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Social Security is the largest program in the federal budget and makes up almost one-quarter of total federal spending. It provides benefits to nearly 9 out of 10 individuals over the age of 65, or 15 percent of the American population. Without Social Security, research finds, two-thirds of the elderly would be considered in poverty.
The program, however, is facing financing shortfalls, and its reserves are currently projected to be depleted in a little over a decade. At that point, unless Congress acts, it won’t be able to pay full benefits to its beneficiaries. One potential solution for improving the program’s financial outlook is increasing or eliminating the cap on earnings that are subject to Social Security payroll taxes.
Federal Insurance Contributions Act (FICA) taxes are the primary source of revenues for Social Security, and are the largest component of taxes that are commonly referred to as payroll taxes. Employers and employees each pay 7.65 percent of wages in FICA taxes; the portion dedicated to Social Security is 6.2 percent and is only levied up to a maximum amount, or income limit, that is determined annually. (The other 1.45 percent is dedicated to Medicare’s Hospital Insurance program and is not subject to an earnings cap.) Self-employed individuals also contribute to those funds through Self-Employment Contributions Act (SECA) taxes. The rates for SECA taxes are identical to those for FICA taxes, with the only difference being that the individual is responsible for paying both the employee and employer portions of the tax.
The limit on annual earnings subject to Social Security taxes is referred to as the taxable maximum or the Social Security tax cap. For 2021, that maximum is set at $142,800, an increase of $5,100 from last year. When the tax dedicated to Social Security was first implemented, it was capped by statute at the first $3,000 of earnings (which would be equivalent to about $56,000 in 2021 dollars). Since 1975, the taxable maximum has generally been increased each year based on an index of national average wages. About 6 percent of the working population earns more than the taxable maximum.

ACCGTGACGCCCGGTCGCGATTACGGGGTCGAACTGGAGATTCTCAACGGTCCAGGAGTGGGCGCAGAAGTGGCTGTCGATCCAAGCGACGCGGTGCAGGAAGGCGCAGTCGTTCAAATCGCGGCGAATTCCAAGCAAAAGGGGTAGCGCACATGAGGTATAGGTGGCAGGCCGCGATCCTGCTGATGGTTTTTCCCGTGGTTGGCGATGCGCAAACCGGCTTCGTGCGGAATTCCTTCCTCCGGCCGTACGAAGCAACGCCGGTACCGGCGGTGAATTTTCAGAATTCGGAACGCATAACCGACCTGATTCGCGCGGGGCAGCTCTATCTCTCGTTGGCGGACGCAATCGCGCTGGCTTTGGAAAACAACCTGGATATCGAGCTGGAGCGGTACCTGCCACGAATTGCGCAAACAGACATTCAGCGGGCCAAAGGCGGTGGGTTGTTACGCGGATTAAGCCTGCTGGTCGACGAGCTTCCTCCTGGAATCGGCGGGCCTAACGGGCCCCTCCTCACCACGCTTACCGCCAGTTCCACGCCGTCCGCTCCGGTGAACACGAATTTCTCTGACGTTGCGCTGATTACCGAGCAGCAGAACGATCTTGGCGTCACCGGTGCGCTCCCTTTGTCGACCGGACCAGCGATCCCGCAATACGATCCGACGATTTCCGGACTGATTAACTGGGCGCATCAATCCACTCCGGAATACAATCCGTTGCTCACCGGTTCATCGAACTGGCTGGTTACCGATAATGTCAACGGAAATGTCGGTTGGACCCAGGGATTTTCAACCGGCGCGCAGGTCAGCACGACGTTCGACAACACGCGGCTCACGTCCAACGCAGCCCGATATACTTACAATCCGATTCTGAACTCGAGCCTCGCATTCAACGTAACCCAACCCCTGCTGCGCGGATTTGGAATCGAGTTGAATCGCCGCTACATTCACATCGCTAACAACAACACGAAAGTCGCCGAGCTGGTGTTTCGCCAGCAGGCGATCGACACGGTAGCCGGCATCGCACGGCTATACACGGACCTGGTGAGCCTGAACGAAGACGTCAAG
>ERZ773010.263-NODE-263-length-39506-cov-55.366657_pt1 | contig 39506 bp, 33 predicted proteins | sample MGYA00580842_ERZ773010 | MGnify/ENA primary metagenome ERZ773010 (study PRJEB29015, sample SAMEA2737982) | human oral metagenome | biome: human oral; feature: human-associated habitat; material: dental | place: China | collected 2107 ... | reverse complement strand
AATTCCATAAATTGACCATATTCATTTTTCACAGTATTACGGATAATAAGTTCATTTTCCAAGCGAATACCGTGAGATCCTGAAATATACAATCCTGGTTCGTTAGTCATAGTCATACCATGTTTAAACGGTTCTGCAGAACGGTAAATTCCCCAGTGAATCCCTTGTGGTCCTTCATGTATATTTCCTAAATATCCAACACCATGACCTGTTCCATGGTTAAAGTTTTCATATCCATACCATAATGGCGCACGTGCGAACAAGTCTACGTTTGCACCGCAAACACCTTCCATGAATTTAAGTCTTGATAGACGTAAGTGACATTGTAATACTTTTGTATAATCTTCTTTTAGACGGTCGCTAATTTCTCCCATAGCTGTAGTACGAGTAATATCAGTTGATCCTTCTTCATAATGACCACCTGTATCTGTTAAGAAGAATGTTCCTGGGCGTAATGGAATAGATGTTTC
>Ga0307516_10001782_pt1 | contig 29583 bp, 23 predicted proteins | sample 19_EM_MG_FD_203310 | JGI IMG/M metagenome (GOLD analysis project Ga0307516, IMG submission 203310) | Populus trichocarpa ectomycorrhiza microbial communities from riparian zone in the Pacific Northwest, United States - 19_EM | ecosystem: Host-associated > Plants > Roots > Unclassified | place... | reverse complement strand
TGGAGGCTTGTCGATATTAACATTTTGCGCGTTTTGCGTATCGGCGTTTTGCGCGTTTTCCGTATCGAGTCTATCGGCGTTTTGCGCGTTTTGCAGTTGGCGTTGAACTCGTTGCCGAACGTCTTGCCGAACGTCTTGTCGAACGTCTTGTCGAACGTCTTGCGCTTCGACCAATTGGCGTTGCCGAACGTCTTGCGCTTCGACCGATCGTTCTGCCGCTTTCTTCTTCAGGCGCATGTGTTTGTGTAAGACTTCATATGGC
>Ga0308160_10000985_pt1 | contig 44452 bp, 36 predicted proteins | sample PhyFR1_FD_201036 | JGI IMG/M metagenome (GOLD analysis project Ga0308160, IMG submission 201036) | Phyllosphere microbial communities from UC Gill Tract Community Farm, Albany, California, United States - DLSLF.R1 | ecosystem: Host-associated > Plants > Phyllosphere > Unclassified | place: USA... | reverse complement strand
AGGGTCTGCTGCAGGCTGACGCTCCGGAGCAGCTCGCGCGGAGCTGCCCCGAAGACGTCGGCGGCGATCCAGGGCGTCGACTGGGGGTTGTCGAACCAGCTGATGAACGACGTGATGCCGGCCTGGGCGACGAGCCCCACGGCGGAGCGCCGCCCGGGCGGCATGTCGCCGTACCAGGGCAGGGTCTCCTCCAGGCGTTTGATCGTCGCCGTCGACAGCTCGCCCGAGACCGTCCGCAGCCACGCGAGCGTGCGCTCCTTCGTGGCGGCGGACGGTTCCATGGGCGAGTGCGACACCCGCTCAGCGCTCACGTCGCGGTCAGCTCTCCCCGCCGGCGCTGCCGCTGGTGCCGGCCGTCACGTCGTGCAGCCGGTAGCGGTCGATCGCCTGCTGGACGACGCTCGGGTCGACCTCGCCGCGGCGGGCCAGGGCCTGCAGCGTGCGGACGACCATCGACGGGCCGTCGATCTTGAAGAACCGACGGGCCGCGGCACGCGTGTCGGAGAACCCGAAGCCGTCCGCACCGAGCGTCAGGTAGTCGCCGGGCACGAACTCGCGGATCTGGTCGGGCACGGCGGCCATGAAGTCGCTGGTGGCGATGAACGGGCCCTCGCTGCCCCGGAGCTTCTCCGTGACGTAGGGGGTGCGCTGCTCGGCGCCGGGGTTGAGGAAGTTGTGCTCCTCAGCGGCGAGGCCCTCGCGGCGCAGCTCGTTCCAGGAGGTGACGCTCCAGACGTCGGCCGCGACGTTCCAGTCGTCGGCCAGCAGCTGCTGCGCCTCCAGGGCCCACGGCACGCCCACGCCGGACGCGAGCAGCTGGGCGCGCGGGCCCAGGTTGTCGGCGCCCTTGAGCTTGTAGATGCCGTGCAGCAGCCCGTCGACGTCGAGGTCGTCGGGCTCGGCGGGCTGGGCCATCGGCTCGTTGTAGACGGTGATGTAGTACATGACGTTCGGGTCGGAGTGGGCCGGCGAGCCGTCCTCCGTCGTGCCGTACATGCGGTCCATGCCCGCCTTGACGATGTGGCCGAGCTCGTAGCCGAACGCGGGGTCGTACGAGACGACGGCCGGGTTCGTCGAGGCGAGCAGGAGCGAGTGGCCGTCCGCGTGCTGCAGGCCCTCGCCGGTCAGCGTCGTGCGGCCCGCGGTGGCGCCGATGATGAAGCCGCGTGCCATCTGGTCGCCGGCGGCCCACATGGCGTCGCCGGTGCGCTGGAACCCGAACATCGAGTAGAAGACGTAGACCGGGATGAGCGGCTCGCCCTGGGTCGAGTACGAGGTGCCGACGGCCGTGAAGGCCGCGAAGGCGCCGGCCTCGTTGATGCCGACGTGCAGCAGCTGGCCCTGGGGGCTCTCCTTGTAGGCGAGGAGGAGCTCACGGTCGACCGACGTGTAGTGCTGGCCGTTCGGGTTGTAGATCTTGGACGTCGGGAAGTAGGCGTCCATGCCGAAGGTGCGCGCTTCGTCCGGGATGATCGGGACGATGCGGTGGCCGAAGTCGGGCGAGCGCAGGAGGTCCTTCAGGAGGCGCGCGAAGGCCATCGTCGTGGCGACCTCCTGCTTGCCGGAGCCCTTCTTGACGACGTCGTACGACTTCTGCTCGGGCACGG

Individual income taxes in the U.S. are generally progressive, with higher-income taxpayers paying a larger share of their income in taxes. Low- and moderate-income individuals, though, pay a higher proportion of their income in payroll taxes than do higher-income taxpayers. In part, that situation stems from the existence of the tax cap for Social Security. For example, someone with wage income of $67,000 per year would owe $4,154 for their share of Social Security taxes. However, someone with triple that income — or $201,000 — would owe $8,854, which is just more than double the amount of tax.
There have been a number of proposals to increase, eliminate, or otherwise adjust the payroll tax cap as a way to shore up Social Security’s finances.
An example of one such proposal, the Social Security 2100 Act, would apply the Social Security payroll tax to earnings over $400,000 in addition to earnings below the current maximum taxable amount. The gap between the two would narrow over time as the maximum taxable amount increases and the $400,000 threshold remains unchanged. That gap has earned the nickname donut hole and would serve to gradually increase the program’s revenues over time while not subjecting earners who fall in the gap to immediate tax increases. While estimates vary based on assumed wage trends and the specific details of each proposal, economists project that it would take approximately 20 to 30 years for the donut hole to disappear. Such an approach is intended to make the tax more progressive by increasing the tax burden on higher-income Americans.